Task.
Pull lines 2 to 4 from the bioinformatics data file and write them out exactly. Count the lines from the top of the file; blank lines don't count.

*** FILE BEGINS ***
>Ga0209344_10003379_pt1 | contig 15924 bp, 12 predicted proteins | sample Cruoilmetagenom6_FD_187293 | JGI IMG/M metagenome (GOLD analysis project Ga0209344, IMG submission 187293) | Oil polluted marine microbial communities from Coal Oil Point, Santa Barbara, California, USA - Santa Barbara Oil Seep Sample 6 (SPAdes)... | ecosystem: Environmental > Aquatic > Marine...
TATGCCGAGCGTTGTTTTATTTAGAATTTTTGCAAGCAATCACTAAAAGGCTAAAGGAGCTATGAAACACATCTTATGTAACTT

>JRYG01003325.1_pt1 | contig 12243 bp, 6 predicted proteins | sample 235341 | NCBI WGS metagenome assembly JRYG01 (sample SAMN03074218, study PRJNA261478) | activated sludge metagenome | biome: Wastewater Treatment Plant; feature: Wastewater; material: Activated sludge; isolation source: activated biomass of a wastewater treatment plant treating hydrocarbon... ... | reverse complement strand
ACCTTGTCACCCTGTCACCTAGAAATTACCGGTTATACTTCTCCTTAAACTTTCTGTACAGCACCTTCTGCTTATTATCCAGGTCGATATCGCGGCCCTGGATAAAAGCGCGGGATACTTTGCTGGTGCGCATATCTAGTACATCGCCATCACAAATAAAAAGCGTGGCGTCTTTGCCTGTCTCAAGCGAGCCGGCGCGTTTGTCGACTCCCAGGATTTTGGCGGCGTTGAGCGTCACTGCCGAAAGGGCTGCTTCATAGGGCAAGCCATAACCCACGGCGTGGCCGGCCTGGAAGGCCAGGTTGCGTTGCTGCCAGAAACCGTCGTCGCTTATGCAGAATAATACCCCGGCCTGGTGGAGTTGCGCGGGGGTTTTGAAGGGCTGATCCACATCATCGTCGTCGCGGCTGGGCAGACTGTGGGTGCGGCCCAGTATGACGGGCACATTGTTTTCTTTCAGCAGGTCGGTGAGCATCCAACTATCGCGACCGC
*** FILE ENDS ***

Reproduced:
TATGCCGAGCGTTGTTTTATTTAGAATTTTTGCAAGCAATCACTAAAAGGCTAAAGGAGCTATGAAACACATCTTATGTAACTT

>JRYG01003325.1_pt1 | contig 12243 bp, 6 predicted proteins | sample 235341 | NCBI WGS metagenome assembly JRYG01 (sample SAMN03074218, study PRJNA261478) | activated sludge metagenome | biome: Wastewater Treatment Plant; feature: Wastewater; material: Activated sludge; isolation source: activated biomass of a wastewater treatment plant treating hydrocarbon... ... | reverse complement strand
ACCTTGTCACCCTGTCACCTAGAAATTACCGGTTATACTTCTCCTTAAACTTTCTGTACAGCACCTTCTGCTTATTATCCAGGTCGATATCGCGGCCCTGGATAAAAGCGCGGGATACTTTGCTGGTGCGCATATCTAGTACATCGCCATCACAAATAAAAAGCGTGGCGTCTTTGCCTGTCTCAAGCGAGCCGGCGCGTTTGTCGACTCCCAGGATTTTGGCGGCGTTGAGCGTCACTGCCGAAAGGGCTGCTTCATAGGGCAAGCCATAACCCACGGCGTGGCCGGCCTGGAAGGCCAGGTTGCGTTGCTGCCAGAAACCGTCGTCGCTTATGCAGAATAATACCCCGGCCTGGTGGAGTTGCGCGGGGGTTTTGAAGGGCTGATCCACATCATCGTCGTCGCGGCTGGGCAGACTGTGGGTGCGGCCCAGTATGACGGGCACATTGTTTTCTTTCAGCAGGTCGGTGAGCATCCAACTATCGCGACCGC